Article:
At the height of the AIDS epidemic, Uganda was one of the worst hit countries in sub-Saharan Africa. Even as improved ARTs started to mean a near-normal life expectancies for people living with HIV/AIDS, tens of thousands of families were left reeling from the loss of livelihoods and savings; the effects of which are still seen today, some 20 years later.
“When I was in primary school, my father got very, very sick,” says Tadeo, who today is 27 years old. “You wouldn’t imagine the change in him in one week – he was so weak, he couldn’t speak.” Tadeo’s father was in this condition for several years, until he started getting ARTs through TASO (The AIDS Support Organisation). But even then, the drugs had a lot of side effects, and he was in a lot of pain. “After all that sickness, he lost his job and his savings,” Tadeo continues. “There was a big change in our lifestyle. Now we could afford nothing – not even food, let alone school fees.”
As a TASO client, the family received senior school scholarship for one child in the family, for which they chose Tadeo. The extended family pulled together to pay for the rest of the siblings to attend local schools. The silver lining, for Tadeo, was that he got to complete his secondary education at a ‘good quality’ boarding school his family never could have afforded. “I kept thinking ‘the only way out of this life is an education’ so I worked very hard, performed well and won prizes.”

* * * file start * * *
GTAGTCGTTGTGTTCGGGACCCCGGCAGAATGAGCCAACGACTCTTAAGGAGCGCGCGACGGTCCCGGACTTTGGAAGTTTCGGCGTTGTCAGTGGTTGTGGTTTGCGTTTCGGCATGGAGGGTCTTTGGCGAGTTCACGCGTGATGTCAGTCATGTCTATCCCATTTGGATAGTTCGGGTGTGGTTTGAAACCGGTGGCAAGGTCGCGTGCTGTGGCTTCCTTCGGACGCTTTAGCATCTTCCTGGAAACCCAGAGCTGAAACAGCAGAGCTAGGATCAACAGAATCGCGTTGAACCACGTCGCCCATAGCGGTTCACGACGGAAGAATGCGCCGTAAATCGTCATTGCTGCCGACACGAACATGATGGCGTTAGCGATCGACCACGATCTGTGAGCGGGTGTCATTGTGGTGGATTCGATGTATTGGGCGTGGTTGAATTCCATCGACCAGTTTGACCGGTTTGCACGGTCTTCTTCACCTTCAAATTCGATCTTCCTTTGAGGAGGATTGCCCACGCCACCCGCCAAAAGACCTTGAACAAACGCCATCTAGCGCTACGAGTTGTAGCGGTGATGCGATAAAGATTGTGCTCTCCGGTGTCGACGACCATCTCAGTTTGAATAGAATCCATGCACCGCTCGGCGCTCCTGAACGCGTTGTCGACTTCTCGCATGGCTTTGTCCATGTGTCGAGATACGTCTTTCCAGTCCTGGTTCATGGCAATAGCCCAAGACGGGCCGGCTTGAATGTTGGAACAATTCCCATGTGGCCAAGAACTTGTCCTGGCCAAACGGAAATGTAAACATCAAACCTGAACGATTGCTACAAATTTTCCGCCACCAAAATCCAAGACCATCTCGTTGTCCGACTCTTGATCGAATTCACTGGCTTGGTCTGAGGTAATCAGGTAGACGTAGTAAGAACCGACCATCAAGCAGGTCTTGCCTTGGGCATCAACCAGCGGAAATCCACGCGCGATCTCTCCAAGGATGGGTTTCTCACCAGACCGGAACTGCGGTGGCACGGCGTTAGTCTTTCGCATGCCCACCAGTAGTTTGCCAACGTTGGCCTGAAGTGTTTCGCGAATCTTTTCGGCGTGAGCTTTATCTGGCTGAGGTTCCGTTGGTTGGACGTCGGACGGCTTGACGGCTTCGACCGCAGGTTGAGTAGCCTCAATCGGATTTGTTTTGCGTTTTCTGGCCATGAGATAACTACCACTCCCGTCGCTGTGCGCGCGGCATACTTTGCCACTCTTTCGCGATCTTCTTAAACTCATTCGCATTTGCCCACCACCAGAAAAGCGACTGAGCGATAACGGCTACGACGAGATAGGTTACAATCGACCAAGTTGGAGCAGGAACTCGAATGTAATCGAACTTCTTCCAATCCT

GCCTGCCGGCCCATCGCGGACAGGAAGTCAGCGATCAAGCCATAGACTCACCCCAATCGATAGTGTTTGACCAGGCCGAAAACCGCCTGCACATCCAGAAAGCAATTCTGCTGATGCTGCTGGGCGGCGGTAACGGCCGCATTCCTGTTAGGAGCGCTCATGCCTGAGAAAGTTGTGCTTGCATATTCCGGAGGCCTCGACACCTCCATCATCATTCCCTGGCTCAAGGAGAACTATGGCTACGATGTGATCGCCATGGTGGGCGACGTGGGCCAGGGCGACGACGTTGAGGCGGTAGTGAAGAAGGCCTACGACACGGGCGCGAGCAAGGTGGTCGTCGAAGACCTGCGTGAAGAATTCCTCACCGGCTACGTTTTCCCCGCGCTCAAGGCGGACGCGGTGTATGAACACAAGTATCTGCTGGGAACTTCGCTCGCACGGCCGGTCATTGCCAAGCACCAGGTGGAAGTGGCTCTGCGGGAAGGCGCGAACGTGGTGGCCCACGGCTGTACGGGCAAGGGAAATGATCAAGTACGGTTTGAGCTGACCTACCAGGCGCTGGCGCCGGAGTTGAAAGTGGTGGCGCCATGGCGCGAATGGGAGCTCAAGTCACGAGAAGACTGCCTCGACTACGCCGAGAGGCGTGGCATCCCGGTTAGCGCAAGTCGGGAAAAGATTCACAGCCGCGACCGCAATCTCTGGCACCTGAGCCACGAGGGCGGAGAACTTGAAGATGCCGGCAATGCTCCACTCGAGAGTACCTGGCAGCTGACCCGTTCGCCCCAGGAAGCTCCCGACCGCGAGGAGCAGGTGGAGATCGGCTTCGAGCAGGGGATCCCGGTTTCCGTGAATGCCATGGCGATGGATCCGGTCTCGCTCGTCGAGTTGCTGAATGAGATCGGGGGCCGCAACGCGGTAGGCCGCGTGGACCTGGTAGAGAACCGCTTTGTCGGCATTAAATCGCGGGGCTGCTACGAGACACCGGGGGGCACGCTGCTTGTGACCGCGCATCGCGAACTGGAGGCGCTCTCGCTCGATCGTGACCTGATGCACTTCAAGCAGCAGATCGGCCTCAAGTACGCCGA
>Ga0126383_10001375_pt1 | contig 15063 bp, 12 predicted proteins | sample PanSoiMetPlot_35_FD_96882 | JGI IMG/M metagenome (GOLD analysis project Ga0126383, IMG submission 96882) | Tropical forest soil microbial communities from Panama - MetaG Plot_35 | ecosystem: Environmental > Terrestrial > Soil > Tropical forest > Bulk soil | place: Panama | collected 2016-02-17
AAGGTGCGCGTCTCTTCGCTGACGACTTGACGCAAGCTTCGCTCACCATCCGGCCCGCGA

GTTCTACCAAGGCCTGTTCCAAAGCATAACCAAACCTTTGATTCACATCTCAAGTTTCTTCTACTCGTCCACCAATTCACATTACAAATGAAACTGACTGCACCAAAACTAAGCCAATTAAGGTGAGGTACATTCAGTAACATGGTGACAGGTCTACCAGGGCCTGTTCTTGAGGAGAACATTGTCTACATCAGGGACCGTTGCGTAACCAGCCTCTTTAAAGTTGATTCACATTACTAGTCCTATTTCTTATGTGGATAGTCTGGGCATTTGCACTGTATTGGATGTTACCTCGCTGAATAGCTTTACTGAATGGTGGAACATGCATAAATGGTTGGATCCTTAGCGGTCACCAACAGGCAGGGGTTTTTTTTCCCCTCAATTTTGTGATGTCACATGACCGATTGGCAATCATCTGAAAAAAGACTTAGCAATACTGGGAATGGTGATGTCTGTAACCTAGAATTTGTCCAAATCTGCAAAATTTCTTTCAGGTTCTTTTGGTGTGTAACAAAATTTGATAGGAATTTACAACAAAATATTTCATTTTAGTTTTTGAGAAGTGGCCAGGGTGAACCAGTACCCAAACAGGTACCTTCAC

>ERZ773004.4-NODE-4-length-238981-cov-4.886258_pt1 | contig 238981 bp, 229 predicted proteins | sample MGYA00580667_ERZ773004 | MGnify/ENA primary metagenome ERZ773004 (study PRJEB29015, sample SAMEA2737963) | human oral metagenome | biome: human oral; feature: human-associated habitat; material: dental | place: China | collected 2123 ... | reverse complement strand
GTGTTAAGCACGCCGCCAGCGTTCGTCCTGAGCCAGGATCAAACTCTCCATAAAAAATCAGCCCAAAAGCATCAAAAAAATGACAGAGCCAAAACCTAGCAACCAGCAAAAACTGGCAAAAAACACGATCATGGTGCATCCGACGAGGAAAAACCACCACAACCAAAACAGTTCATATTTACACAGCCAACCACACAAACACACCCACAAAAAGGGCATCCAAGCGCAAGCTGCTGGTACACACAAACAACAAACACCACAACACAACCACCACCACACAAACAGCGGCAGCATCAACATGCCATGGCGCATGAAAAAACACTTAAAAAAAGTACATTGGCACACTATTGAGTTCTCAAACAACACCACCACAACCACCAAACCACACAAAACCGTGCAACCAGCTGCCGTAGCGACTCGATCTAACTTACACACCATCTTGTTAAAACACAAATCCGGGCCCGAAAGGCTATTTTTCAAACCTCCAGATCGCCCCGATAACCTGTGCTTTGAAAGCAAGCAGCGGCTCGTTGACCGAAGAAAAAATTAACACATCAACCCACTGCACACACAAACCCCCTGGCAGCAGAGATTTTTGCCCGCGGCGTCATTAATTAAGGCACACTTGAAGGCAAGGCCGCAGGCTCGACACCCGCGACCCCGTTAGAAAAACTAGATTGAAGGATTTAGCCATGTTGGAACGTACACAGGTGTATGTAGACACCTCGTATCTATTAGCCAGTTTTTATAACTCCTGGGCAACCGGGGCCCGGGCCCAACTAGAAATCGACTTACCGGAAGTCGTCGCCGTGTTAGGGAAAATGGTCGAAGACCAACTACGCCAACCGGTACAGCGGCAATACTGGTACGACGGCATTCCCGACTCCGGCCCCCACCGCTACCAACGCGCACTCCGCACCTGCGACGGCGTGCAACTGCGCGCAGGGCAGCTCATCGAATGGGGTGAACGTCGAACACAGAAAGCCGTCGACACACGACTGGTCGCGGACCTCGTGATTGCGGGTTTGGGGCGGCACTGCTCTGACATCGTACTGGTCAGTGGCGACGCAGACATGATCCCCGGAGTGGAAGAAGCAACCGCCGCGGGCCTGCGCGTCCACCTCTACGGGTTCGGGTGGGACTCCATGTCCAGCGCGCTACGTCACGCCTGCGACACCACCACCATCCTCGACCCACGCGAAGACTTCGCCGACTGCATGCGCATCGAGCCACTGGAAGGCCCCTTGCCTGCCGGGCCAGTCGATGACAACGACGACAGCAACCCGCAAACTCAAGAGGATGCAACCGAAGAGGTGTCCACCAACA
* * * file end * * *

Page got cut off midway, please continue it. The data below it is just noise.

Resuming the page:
At the age of 19, Tadeo graduated with the grades to join any university of his choosing. “But there was no money for tuition fees,” Tadeo says. “I spent that long vacation after graduating, tormented, wondering what would happen to me. I was losing hope, thinking I would be the only one in my group of friends not getting a higher education. When they asked me what university I was going to, I would just lie and say ‘Makerere’ in order to fit in. In the end, I would avoid them completely, because all they talked about was university.”
Then, Tadeo received the second big break of his young life, when a family member connected him to Antoine Chiquet, Co-Founder of Komo Learning Centres. “Antoine and his family had decided to fund my higher education,” Tadeo says, remembering the tears of relief and gratitude flowing down his face. “I just couldn’t believe it. I had lost hope, and now someone was offering me to go to university. It was one of the happiest days of my life. I felt like I belonged again, and started reconnecting with my friends.”
Tadeo studied accountancy at Makerere Business School, graduating in January 2014, after which he volunteered at a local HIV NGO called Mpoma Community HIV/AIDS Initiative. When KLC opened the NAWEC health centre in June 2014, Tadeo jumped at the chance to give something back. “I joined as an Accountancy Assistant, and was quickly promoted to Finance and Operations Manager. I am very happy working in this clinic, because I always wanted to do something that contributes to my community, and now I have that opportunity. Education changed my life; it gave me a better future. Now, I tell this to the KLC students to motivate them to make the most of the opportunity they are getting here.”
Tadeo never forgets the break he got, and often reflects on what would have happened to him without the support of Antoine. “I compare my life with my siblings and cousins who didn’t get this opportunity, and we have totally different lifestyles. A lot of them tell me that they have miserable lives, that they have lost focus and hope – many of them turn to drugs and alcohol.
“I’m telling you, we have so many kids here who can’t access proper education. But if you give one kid a chance, then you can change communities, because you empower that one youth to help other children and their parents and siblings. Helping one child develop, you end up helping a whole bunch of people.”